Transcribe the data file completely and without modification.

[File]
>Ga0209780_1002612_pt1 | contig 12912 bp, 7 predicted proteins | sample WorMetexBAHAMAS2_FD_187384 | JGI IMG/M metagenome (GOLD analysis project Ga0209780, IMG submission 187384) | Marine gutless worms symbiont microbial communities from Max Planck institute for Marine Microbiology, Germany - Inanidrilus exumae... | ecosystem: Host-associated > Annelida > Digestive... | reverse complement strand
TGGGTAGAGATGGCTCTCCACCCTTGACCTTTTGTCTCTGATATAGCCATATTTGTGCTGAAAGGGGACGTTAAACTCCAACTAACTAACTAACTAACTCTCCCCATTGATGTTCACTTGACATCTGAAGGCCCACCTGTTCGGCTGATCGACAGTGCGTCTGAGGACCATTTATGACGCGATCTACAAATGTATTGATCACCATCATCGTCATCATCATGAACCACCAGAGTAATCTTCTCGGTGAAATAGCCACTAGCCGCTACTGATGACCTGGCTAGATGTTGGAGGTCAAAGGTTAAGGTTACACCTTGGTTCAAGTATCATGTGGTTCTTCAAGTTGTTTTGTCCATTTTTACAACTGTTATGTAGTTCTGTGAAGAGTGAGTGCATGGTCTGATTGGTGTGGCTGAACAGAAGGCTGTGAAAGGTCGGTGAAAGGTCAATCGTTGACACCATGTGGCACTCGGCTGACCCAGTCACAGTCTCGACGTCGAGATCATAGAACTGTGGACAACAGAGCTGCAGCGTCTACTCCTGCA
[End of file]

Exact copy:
>Ga0209780_1002612_pt1 | contig 12912 bp, 7 predicted proteins | sample WorMetexBAHAMAS2_FD_187384 | JGI IMG/M metagenome (GOLD analysis project Ga0209780, IMG submission 187384) | Marine gutless worms symbiont microbial communities from Max Planck institute for Marine Microbiology, Germany - Inanidrilus exumae... | ecosystem: Host-associated > Annelida > Digestive... | reverse complement strand
TGGGTAGAGATGGCTCTCCACCCTTGACCTTTTGTCTCTGATATAGCCATATTTGTGCTGAAAGGGGACGTTAAACTCCAACTAACTAACTAACTAACTCTCCCCATTGATGTTCACTTGACATCTGAAGGCCCACCTGTTCGGCTGATCGACAGTGCGTCTGAGGACCATTTATGACGCGATCTACAAATGTATTGATCACCATCATCGTCATCATCATGAACCACCAGAGTAATCTTCTCGGTGAAATAGCCACTAGCCGCTACTGATGACCTGGCTAGATGTTGGAGGTCAAAGGTTAAGGTTACACCTTGGTTCAAGTATCATGTGGTTCTTCAAGTTGTTTTGTCCATTTTTACAACTGTTATGTAGTTCTGTGAAGAGTGAGTGCATGGTCTGATTGGTGTGGCTGAACAGAAGGCTGTGAAAGGTCGGTGAAAGGTCAATCGTTGACACCATGTGGCACTCGGCTGACCCAGTCACAGTCTCGACGTCGAGATCATAGAACTGTGGACAACAGAGCTGCAGCGTCTACTCCTGCA